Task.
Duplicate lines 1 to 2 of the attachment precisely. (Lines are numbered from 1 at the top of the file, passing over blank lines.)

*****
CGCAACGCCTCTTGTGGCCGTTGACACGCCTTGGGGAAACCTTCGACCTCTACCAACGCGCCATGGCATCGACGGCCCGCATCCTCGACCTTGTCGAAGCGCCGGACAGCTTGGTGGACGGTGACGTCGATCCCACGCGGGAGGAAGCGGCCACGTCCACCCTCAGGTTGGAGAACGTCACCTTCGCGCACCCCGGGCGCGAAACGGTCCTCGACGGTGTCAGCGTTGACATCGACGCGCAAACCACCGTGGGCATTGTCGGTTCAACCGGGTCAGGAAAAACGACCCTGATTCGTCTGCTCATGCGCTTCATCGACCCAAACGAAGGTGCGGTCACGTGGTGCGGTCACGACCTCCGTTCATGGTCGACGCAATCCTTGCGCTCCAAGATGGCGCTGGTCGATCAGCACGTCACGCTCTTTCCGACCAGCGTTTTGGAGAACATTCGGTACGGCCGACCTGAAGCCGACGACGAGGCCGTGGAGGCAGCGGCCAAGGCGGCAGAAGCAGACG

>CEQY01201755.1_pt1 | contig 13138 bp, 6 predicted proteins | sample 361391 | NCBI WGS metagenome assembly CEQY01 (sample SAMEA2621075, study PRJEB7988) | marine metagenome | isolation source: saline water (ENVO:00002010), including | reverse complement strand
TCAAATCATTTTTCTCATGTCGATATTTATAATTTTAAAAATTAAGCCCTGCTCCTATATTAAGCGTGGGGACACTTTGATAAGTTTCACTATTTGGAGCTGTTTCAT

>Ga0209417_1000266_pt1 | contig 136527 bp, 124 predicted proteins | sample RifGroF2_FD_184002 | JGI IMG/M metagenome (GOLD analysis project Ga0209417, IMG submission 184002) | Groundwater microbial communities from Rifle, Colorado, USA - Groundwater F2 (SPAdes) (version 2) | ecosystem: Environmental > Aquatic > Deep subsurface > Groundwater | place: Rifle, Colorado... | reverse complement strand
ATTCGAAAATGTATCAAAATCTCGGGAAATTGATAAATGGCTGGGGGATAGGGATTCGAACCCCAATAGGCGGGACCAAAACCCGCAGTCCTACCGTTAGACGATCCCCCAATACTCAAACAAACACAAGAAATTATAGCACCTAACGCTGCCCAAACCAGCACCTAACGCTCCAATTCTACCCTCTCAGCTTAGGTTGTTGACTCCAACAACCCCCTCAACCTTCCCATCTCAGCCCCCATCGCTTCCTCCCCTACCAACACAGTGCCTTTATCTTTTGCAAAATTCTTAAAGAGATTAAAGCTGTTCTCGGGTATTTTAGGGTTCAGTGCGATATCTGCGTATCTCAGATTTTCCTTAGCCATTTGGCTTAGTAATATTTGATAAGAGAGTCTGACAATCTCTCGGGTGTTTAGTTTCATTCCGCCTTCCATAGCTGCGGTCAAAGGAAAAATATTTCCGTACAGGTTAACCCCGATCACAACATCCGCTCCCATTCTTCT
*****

CGCAACGCCTCTTGTGGCCGTTGACACGCCTTGGGGAAACCTTCGACCTCTACCAACGCGCCATGGCATCGACGGCCCGCATCCTCGACCTTGTCGAAGCGCCGGACAGCTTGGTGGACGGTGACGTCGATCCCACGCGGGAGGAAGCGGCCACGTCCACCCTCAGGTTGGAGAACGTCACCTTCGCGCACCCCGGGCGCGAAACGGTCCTCGACGGTGTCAGCGTTGACATCGACGCGCAAACCACCGTGGGCATTGTCGGTTCAACCGGGTCAGGAAAAACGACCCTGATTCGTCTGCTCATGCGCTTCATCGACCCAAACGAAGGTGCGGTCACGTGGTGCGGTCACGACCTCCGTTCATGGTCGACGCAATCCTTGCGCTCCAAGATGGCGCTGGTCGATCAGCACGTCACGCTCTTTCCGACCAGCGTTTTGGAGAACATTCGGTACGGCCGACCTGAAGCCGACGACGAGGCCGTGGAGGCAGCGGCCAAGGCGGCAGAAGCAGACG

>CEQY01201755.1_pt1 | contig 13138 bp, 6 predicted proteins | sample 361391 | NCBI WGS metagenome assembly CEQY01 (sample SAMEA2621075, study PRJEB7988) | marine metagenome | isolation source: saline water (ENVO:00002010), including | reverse complement strand